Menorah in the D shines a public spotlight on Jewish unity.

menorah in the dAs Detroit emerges from the darkness of bankruptcy into the light of regrowth, this year’s fourth annual “Menorah in the D” celebration — starting at 5:30 p.m. Tuesday, Dec. 16, at Campus Martius — holds particular significance.

Organizers of the Chanukah event see it not only as a celebration of the victory of the Maccabees, but a victory as well for the people of Detroit.

Menorah in the D is hosted annually by The Shul of West Bloomfield, Chabad in the D and in partnership with the Jewish Federation of Metropolitan Detroit’s NextGEN Detroit division, with support from Quicken Loans and other sponsors. This year, Mayor Mike Duggan will participate in the lighting ceremony along with other government officials.

Everything about the event is pure Detroit, including the 26-foot menorah designed and built by artists Erik and Israel Nordin of the Detroit Design Center in Corktown and complimentary snacks provided by local businesses.

For international flare, the celebration also features a live performance by the Israeli band SoulFarm. There will also be strolling jugglers and acrobats, roasting marshmallows and an opportunity to pose with the Paws, the mascot for the Detroit Tigers.

Event organizers are recruiting “MacaDees” to volunteer for the event. They are needed to direct foot traffic, help with children’s arts and crafts or serve complimentary hot cider from Blake’s Orchard & Cider Mill, soup from Chef Cari Kosher Catering and other goodies from Bake Station and Whole Foods. Volunteer by signing up at

Sarah Snider, community outreach associate for NextGEN Detroit, said that when she was growing up here she could never picture a time when such a celebration could happen Downtown.

Volunteer teams are being set up from throughout the community, including groups from Tamarack Camps, Frankel Jewish Academy and the Camp Ramah Fellows.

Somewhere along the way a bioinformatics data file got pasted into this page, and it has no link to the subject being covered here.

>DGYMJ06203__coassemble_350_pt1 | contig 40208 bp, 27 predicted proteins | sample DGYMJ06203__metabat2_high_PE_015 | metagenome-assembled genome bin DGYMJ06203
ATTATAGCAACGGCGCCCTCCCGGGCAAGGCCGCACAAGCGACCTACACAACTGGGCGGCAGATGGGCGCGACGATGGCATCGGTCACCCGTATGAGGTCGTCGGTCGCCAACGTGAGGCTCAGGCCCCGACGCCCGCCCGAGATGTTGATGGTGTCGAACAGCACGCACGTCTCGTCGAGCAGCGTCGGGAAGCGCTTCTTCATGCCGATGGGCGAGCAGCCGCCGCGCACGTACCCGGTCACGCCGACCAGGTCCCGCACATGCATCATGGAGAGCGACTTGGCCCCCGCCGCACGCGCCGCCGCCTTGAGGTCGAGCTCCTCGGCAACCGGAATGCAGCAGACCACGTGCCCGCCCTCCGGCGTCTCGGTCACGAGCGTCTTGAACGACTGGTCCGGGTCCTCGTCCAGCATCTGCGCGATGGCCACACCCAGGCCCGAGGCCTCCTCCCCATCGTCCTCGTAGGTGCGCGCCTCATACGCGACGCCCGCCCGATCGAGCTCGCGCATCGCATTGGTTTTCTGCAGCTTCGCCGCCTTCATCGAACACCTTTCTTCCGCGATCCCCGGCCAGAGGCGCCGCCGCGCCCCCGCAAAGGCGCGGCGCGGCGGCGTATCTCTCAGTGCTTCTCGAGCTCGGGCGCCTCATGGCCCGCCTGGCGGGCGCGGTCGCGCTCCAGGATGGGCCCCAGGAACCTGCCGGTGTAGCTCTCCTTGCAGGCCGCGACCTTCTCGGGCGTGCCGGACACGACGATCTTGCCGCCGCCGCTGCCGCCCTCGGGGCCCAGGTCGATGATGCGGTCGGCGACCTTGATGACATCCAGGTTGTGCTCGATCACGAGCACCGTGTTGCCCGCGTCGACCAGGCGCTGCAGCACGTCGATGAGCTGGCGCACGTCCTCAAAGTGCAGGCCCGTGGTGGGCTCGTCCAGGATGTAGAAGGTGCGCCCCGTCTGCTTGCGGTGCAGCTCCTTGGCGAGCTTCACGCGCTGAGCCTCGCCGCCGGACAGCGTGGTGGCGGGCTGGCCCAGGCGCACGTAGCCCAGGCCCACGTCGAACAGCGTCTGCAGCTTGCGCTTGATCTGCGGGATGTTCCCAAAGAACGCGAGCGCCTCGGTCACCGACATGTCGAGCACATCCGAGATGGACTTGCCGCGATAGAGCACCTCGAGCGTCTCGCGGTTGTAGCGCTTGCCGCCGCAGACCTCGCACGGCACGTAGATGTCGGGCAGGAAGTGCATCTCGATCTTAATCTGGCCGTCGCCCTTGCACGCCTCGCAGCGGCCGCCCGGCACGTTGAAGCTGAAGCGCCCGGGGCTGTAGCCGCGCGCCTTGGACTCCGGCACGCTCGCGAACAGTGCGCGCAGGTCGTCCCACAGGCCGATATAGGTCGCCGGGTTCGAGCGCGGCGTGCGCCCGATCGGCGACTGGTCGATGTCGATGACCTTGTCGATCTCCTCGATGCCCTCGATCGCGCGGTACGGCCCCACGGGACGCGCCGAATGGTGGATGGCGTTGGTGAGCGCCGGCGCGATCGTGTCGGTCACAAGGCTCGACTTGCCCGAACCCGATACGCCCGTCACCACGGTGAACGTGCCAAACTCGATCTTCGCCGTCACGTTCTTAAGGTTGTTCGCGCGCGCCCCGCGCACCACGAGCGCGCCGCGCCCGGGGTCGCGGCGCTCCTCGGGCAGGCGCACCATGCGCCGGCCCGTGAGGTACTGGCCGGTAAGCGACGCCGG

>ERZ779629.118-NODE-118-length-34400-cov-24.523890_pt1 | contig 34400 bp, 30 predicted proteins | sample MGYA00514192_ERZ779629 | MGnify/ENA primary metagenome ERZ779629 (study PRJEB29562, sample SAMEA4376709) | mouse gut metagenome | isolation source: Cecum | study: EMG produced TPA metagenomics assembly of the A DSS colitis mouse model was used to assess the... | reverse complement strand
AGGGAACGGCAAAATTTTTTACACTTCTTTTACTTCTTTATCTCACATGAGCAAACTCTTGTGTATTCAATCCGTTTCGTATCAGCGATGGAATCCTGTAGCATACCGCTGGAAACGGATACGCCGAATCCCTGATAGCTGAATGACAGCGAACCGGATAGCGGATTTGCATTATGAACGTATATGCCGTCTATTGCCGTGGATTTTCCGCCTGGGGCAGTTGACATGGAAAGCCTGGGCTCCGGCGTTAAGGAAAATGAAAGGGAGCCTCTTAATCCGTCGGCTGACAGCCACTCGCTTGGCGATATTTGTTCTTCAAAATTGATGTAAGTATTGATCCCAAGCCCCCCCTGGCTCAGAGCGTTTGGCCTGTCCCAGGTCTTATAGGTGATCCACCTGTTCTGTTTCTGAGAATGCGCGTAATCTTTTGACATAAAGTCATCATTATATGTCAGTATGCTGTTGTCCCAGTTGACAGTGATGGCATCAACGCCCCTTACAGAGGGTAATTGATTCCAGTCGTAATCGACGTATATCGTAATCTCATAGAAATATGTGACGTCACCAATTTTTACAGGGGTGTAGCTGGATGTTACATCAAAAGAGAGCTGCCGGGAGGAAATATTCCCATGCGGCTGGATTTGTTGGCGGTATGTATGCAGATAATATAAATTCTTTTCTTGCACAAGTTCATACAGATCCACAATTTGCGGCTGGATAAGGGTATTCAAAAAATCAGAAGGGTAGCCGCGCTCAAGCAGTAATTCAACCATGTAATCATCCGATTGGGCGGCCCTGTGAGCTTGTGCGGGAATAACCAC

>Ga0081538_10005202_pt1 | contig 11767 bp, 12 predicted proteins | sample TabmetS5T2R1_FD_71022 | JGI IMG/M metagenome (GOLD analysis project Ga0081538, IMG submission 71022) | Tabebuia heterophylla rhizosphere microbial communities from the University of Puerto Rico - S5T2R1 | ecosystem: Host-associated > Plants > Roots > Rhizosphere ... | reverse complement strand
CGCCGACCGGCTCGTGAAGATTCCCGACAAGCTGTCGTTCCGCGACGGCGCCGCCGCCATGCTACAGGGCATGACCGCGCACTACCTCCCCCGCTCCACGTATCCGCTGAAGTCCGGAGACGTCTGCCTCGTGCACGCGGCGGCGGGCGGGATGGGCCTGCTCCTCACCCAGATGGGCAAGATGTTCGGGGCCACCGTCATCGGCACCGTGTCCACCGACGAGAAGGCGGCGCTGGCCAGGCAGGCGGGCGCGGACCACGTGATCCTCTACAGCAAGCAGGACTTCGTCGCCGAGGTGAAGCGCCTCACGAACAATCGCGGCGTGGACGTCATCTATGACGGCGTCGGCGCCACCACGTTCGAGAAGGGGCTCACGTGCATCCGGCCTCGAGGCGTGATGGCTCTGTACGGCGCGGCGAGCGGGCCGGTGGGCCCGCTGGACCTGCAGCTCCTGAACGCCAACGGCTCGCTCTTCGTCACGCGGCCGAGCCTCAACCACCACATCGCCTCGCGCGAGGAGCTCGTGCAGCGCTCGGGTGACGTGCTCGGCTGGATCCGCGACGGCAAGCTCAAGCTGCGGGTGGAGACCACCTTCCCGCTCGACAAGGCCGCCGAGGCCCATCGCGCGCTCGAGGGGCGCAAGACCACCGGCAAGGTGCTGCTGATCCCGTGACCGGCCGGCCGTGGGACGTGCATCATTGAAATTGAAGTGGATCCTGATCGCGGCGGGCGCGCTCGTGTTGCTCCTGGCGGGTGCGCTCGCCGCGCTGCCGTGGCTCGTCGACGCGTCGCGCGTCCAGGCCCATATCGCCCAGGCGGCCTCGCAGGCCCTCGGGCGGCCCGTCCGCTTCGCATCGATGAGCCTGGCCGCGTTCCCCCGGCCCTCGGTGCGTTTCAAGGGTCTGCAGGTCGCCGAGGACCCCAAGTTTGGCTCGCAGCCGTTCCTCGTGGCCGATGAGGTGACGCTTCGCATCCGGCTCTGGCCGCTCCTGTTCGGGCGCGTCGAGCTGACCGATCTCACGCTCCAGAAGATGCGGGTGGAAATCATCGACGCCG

“I never had friends or family who lived in Detroit,” said Snider, recalling how her grandparents moved from Detroit to the suburbs. Now she knows quite a few friends in their 20s who are living in the city. “Now, I am so excited to see the changes happening Downtown.”

Darien Sherman of Bloomfield Hills, a Ramah fellow, is looking forward to an evening celebrating with the entire Detroit Jewish community.

“It shows we can take the message of Chanukah, of rebuilding and rededicating, to rebuilding a city that so many of us are attached to and is a part of our lives in so many ways,” Sherman said. “We are not only commemorating the victory of the Macabees, but also for all of Detroit’s Jewish community to be strong and united.”

Sherman added that following the lighting activities, there will be additional celebration time for the 21-and-over crowd as NEXTGen will organize some pub visits that evening around Downtown.


Making A Statement

Celebrating the miracle of Chanukah publicly is also important this year in light of the rise in anti-Semitism in Europe and the United States, said Rabbi Yisroel Pinson of Chabad of Greater Downtown Detroit.

He said that after centuries of persecution in Europe, Jews forewent the Talmudic custom of lighting the menorah visibly. Only in the last 40 years, with Chabad’s leadership in holding outdoor menorah lightings, has global Jewry taken the mitzvah back out into the public. This year, in spite of the rise of European anti-Semitism, he said the public lightings will continue as a sign of Jewish pride.

“In Detroit as well as in many cities throughout the world, celebrating Chanukah is back where it belongs — in the public square,” said Pinson, a French native. He remembers politicians participating in public menorah lightings in his hometown of Nice, France, and, therefore, showing their “public endorsement of our right to be Jewish publicly.”

Pinson said the Chanukah festivities this year are also nicely timed around the first anniversary of the opening of the Chabad center in Detroit. Since it opened on Dec. 4, 2013, it has been a “nonstop” center for Jewish living and learning for the small but growing number of Jews who are moving back Downtown, he said.

“We are proudly one of the fastest-growing Chabad centers in the country,” he said.

“Chanukah holds the message that the combined small actions of every individual — the ones who come Downtown to shop or dine to support the small business owners — are all making a contribution to the rededication of Detroit.”

 For ease of transportation, there will be a round-trip bus available from The Shul, 6890 W. Maple Road, West Bloomfield, subsidized by The Shul and the Friendship Circle. Fee is $5 per person. Contact The Shul office at (248) 788-4000 to make a reservation.

By Stacy Gittleman|Contributing Writer

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